There is a STM32 device which has to detect several signals from other devices. The voltage of these signals can be 12V or 24V. Also these signals can be positive (i.e. 12/24V) or negative (connected to GND).


simulate this circuit – Schematic created using CircuitLab

First question: Does it possible to allow TLP280-4 optocoupler work with 12V and 24V input signals? Or I should use voltage divider wit unique resistor values for each case?

Second question: On some board I see the R2 resistor. What does it do there?

Third question: What is the right scheme to connect STM32 controller to an optocoupler output to allow the controller to detect signals? Is mine good?


1 Answer 1


It should be possible to drive this kind of opto with ±12 to ±24 V. Since it has two back to back LEDs (going only from your diagram), polarity doesn't matter.

R2 forms a voltage divider with R1 to attenuate the voltage to the LEDs when the LEDs are not on. This in effect raises the threshold voltage where the LEDs start to turn on. You didn't say anything about the minimum voltage the opto should react to, so R2 is not needed.

To determine R1, first make sure the maximum LED current is not exceeded at the maximum input voltage. You didn't provide a link to the opto datasheet, so I'll make up example values. You will have to substitute with the real values yourself. Let's say the opto LEDs can take up to 20 mA and have a forward drop of 1.4 V when they do. With 24 V in, R1 would then drop 22.6 V. By Ohm's law, we now calculate the lowest allowed R1.

  R1 = 22.6V / 20mA = 1.13 kΩ

Using no less than the standard value of 1.2 kΩ keeps the LED current nicely within spec. Quite likely you don't need to drive the LEDs that hard, but again, without a datasheet it is hard to make reasonable tradeoffs.

Now we have to look at what happens at the minimum input voltage you want to detect, which is 12 V. That will put 10.6 V accross R1. If R1 is 1.2 kΩ, then that will put 10.6V / 1.2kΩ = 8.8 mA thru one of the LEDs. Let's say we can count on 8 mA to leave a little margin.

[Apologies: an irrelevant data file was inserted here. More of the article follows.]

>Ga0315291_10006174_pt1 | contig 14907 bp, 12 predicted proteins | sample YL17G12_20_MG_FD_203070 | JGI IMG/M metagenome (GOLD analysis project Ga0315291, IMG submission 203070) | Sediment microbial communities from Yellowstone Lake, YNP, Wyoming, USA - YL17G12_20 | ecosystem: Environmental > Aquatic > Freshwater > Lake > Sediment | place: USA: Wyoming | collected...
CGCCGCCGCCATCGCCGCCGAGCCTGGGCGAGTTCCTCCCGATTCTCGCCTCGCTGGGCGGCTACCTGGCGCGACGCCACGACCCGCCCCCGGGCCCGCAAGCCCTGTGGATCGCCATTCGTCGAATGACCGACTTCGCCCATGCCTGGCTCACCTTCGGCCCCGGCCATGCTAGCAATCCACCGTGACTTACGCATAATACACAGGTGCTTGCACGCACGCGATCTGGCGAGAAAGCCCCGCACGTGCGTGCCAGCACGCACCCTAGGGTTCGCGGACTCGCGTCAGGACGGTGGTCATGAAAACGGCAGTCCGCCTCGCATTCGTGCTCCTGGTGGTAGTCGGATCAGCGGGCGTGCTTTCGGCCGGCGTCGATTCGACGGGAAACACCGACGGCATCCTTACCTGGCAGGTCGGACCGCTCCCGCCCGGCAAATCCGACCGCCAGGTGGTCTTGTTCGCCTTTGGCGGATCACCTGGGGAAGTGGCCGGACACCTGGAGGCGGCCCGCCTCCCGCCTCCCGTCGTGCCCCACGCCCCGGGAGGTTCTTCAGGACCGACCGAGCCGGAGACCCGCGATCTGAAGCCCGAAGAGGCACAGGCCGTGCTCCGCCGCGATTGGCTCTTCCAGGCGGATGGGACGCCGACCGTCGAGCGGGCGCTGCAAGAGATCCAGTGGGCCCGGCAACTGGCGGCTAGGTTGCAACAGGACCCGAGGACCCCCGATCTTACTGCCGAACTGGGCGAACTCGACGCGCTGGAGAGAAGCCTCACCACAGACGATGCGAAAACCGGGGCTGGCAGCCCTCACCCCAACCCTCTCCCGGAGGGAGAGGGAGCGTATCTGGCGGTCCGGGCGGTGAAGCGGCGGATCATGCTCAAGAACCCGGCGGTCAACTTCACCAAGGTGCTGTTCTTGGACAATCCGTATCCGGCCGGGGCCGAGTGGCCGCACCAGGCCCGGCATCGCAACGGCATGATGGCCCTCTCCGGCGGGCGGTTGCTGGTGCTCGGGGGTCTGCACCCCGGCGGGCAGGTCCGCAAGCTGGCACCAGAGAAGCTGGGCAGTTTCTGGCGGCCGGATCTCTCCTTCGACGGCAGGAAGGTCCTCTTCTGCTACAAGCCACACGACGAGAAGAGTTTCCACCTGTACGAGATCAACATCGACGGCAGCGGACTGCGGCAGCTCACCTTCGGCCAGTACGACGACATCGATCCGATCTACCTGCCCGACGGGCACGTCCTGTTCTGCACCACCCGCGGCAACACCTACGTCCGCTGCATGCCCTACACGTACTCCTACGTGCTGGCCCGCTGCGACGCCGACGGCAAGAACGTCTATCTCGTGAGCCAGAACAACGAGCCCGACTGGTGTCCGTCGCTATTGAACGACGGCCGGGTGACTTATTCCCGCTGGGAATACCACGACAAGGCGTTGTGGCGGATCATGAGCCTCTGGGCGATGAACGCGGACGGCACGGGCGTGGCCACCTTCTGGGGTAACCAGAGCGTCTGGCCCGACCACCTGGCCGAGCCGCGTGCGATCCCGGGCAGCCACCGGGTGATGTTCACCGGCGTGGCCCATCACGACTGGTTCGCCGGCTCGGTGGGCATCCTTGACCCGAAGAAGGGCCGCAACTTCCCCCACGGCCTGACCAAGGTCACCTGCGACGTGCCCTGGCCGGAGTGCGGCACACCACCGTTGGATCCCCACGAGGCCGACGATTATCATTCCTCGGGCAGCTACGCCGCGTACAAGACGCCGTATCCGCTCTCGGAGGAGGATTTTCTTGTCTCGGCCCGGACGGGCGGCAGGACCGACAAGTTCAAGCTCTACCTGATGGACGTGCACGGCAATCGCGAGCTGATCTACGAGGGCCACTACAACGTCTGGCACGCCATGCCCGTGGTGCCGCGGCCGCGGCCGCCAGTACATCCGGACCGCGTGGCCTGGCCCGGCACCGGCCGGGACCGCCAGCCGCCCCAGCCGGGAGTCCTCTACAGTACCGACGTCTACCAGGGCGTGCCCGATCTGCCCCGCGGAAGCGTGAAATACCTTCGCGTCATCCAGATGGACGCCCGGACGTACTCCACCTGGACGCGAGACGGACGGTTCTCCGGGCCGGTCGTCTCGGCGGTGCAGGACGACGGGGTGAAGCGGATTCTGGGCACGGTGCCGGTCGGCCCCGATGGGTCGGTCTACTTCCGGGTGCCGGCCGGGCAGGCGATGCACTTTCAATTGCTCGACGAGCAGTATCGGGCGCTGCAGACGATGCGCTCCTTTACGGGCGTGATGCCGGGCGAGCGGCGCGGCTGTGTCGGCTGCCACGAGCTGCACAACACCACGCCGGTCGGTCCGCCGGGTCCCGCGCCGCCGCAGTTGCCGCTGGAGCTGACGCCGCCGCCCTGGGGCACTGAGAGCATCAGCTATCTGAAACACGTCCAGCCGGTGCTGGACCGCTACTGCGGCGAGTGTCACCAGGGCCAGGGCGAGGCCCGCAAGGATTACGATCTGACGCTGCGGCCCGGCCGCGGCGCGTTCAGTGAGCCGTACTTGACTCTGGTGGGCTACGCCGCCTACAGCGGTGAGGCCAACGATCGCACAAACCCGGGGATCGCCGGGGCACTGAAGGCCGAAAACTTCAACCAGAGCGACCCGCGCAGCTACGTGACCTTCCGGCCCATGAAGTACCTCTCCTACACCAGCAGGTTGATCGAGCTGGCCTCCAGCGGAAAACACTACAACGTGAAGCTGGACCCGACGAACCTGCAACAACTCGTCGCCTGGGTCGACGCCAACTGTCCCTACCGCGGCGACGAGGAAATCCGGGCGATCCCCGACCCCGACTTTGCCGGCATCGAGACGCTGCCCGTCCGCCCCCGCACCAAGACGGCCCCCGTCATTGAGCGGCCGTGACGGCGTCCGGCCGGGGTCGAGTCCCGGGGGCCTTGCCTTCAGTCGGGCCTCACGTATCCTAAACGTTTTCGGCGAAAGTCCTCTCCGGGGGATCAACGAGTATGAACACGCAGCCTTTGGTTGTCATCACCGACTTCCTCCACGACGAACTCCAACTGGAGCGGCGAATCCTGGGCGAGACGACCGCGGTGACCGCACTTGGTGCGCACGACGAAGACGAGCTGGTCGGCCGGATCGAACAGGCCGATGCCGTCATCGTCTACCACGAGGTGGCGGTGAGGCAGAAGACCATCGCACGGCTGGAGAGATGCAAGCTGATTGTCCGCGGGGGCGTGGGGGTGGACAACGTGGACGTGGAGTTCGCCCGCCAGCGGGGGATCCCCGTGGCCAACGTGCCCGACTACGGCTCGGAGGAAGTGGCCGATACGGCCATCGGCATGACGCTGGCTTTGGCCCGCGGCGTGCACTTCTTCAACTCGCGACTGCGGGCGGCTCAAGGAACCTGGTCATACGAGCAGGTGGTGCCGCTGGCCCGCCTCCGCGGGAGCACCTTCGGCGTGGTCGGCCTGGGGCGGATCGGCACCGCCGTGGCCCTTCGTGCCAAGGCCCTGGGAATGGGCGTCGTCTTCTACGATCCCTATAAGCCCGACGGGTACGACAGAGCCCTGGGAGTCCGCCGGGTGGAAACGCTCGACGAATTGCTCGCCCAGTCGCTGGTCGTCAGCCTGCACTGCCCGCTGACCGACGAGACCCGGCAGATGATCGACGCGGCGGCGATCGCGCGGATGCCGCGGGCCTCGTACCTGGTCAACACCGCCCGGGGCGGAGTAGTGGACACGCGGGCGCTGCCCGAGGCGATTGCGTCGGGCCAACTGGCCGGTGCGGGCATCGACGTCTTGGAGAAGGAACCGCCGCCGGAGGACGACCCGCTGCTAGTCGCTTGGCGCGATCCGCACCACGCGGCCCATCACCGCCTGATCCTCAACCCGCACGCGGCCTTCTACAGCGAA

To size R3, you look at the current transfer ratio, which again is a important parameter that will be specified in the datasheet. This is the ratio of current that Q1 can support relative to the current the LEDs are driven with. To pick a value for example, let's say the current transfer ratio is 1.5. With 8 mA thru the LEDs, that means Q1 can support up to 12 mA and stay saturated. Let's say Q1 drops 200 mV in saturation. That leaves 3.1 V accross R3. The absolute minimum R3 is therefore 3.1V / 12mA = 258 Ω. Any less than that, and Q1 may not be able to pull the output down to its saturation level.

If this is driving a CMOS digital input, there is no need for such a stiff pullup resistor. 1 kΩ should still respond fast enough but require well below the minimum guaranteed current Q1 can sink (with our example numbers). There is no need to push the limit, and it's good to make sure Q1 is well into saturation to make sure the voltage will be low.

Another issue to look at is the power dissipation of R1. 22.6 V accross 1.2 kΩ will dissipate almost 430 mW. That would require a "1/2 Watt" resistor at the least. A better alternative may be to drive the LEDs with lower current. Of course that ripples thru all the other calculations. Without a datasheet all we can do is make up example numbers, so you'll have to go thru the above calculations anyway with the real numbers.

  • \$\begingroup\$ Datasheet for TLP280. From TLP280-4 datasheet I have know that normal LED forward current is 10mA and maximum current is 50mA. Do some calculation with formula: I = (U - Uled)/R. > I12 = (12-1.15)/1000 = 0.011 > I24 = (24-1.15)/1000 = 0.023 This means that R = 1k will be good for this case. About power dissipation: P = (U - U<sub>led</sub>)^2/R > P12 = (12-1.15)^2/1000 = 0.12W > P24 = (24-1.15)^2/1000 = 0.52W That means I need 2512 SMD resistors. They are too big. It seems I need make 2 variants of device. \$\endgroup\$ May 7, 2013 at 15:36
  • \$\begingroup\$ I have calculated that if I take 1k for 12V and 2.1k for 24V, then I can use 1206 SMD resistors. That's good. \$\endgroup\$ May 7, 2013 at 16:03

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